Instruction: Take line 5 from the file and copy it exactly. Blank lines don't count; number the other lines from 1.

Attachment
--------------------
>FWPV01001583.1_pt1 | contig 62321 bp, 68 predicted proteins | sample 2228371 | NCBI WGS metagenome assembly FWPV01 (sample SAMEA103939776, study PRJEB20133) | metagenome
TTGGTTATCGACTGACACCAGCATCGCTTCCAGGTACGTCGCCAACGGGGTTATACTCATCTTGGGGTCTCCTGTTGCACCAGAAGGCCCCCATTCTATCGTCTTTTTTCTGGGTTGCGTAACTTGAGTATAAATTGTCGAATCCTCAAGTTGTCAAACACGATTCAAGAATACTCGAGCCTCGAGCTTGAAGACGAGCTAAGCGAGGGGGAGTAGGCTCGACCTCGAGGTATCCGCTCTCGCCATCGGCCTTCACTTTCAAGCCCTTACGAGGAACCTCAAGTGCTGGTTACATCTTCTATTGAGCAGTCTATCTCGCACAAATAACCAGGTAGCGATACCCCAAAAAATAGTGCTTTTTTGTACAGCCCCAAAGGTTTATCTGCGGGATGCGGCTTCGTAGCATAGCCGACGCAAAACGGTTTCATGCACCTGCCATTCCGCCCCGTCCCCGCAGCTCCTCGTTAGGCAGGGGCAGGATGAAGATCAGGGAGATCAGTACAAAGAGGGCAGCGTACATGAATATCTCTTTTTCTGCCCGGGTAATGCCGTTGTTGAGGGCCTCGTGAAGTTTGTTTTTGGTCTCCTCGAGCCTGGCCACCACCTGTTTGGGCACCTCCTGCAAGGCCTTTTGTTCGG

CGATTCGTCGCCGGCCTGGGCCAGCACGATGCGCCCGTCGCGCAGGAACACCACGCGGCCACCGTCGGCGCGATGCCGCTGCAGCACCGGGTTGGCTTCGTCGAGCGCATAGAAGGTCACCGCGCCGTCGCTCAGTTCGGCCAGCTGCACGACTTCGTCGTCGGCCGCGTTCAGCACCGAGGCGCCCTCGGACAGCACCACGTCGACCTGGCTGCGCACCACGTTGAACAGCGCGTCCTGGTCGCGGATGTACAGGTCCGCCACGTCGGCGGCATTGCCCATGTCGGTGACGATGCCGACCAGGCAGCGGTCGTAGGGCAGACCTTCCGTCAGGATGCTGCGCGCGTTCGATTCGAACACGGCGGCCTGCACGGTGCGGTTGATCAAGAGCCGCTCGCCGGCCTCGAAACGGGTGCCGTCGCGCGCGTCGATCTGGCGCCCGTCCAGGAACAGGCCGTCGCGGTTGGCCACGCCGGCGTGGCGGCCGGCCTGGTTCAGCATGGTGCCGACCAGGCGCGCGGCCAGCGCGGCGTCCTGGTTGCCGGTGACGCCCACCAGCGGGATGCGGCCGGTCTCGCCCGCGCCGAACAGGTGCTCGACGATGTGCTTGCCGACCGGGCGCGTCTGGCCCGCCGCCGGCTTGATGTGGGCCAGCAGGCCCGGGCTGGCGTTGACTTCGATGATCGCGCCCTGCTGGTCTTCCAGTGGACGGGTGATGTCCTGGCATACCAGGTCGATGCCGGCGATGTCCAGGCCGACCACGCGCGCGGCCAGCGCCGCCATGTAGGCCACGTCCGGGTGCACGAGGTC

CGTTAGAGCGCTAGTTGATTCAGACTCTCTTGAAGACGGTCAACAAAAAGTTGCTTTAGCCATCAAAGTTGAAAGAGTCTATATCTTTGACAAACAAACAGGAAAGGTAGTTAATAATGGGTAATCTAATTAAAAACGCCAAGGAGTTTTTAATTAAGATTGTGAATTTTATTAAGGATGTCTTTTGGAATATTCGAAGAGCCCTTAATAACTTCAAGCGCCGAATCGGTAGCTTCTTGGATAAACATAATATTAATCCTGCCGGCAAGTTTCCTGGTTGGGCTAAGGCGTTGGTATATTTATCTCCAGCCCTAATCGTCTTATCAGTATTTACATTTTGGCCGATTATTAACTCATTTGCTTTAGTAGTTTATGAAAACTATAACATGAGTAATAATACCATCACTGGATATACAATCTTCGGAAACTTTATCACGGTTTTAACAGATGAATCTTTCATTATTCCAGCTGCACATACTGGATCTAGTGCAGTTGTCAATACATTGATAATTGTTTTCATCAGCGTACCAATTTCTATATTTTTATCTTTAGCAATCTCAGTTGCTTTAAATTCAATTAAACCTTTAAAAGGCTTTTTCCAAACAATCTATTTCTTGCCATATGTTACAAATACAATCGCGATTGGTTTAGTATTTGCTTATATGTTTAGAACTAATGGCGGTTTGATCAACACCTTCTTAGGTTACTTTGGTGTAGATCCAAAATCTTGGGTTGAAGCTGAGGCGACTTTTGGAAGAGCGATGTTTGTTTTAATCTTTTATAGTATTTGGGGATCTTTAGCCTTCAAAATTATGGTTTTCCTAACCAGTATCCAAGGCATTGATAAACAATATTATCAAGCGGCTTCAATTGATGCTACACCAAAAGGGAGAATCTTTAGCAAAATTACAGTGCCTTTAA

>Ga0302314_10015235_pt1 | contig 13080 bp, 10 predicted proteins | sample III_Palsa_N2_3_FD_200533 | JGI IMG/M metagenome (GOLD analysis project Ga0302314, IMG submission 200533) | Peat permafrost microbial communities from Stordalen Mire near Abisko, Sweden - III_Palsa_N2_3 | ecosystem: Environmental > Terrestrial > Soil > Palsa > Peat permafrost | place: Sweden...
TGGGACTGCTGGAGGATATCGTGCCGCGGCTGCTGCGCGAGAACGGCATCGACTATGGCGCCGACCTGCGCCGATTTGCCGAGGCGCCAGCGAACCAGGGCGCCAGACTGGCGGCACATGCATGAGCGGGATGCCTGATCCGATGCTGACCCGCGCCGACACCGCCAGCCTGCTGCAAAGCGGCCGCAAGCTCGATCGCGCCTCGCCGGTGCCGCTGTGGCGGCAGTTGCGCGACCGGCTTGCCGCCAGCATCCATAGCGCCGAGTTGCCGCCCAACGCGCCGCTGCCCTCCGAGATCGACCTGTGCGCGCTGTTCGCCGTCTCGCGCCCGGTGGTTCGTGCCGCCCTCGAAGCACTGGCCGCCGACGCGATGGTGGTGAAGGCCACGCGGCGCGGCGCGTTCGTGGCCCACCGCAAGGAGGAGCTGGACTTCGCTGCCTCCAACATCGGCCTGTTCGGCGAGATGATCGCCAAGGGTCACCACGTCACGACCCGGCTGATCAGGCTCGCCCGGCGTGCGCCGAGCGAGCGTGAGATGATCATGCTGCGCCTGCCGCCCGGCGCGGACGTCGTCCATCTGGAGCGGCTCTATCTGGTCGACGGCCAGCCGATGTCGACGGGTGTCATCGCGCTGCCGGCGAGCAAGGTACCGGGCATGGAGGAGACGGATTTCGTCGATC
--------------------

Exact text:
>Ga0302314_10015235_pt1 | contig 13080 bp, 10 predicted proteins | sample III_Palsa_N2_3_FD_200533 | JGI IMG/M metagenome (GOLD analysis project Ga0302314, IMG submission 200533) | Peat permafrost microbial communities from Stordalen Mire near Abisko, Sweden - III_Palsa_N2_3 | ecosystem: Environmental > Terrestrial > Soil > Palsa > Peat permafrost | place: Sweden...